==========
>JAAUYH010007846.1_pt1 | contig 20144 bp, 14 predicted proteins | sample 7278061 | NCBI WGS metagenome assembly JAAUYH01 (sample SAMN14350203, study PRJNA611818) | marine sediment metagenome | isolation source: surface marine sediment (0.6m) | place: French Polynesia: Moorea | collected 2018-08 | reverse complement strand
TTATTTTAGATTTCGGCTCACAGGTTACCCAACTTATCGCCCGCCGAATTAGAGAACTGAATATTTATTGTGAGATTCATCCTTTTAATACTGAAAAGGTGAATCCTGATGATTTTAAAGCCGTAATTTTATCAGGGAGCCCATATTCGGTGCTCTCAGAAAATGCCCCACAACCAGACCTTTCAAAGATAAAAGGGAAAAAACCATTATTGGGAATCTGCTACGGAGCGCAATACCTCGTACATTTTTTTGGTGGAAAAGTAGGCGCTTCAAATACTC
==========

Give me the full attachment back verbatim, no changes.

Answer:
>JAAUYH010007846.1_pt1 | contig 20144 bp, 14 predicted proteins | sample 7278061 | NCBI WGS metagenome assembly JAAUYH01 (sample SAMN14350203, study PRJNA611818) | marine sediment metagenome | isolation source: surface marine sediment (0.6m) | place: French Polynesia: Moorea | collected 2018-08 | reverse complement strand
TTATTTTAGATTTCGGCTCACAGGTTACCCAACTTATCGCCCGCCGAATTAGAGAACTGAATATTTATTGTGAGATTCATCCTTTTAATACTGAAAAGGTGAATCCTGATGATTTTAAAGCCGTAATTTTATCAGGGAGCCCATATTCGGTGCTCTCAGAAAATGCCCCACAACCAGACCTTTCAAAGATAAAAGGGAAAAAACCATTATTGGGAATCTGCTACGGAGCGCAATACCTCGTACATTTTTTTGGTGGAAAAGTAGGCGCTTCAAATACTC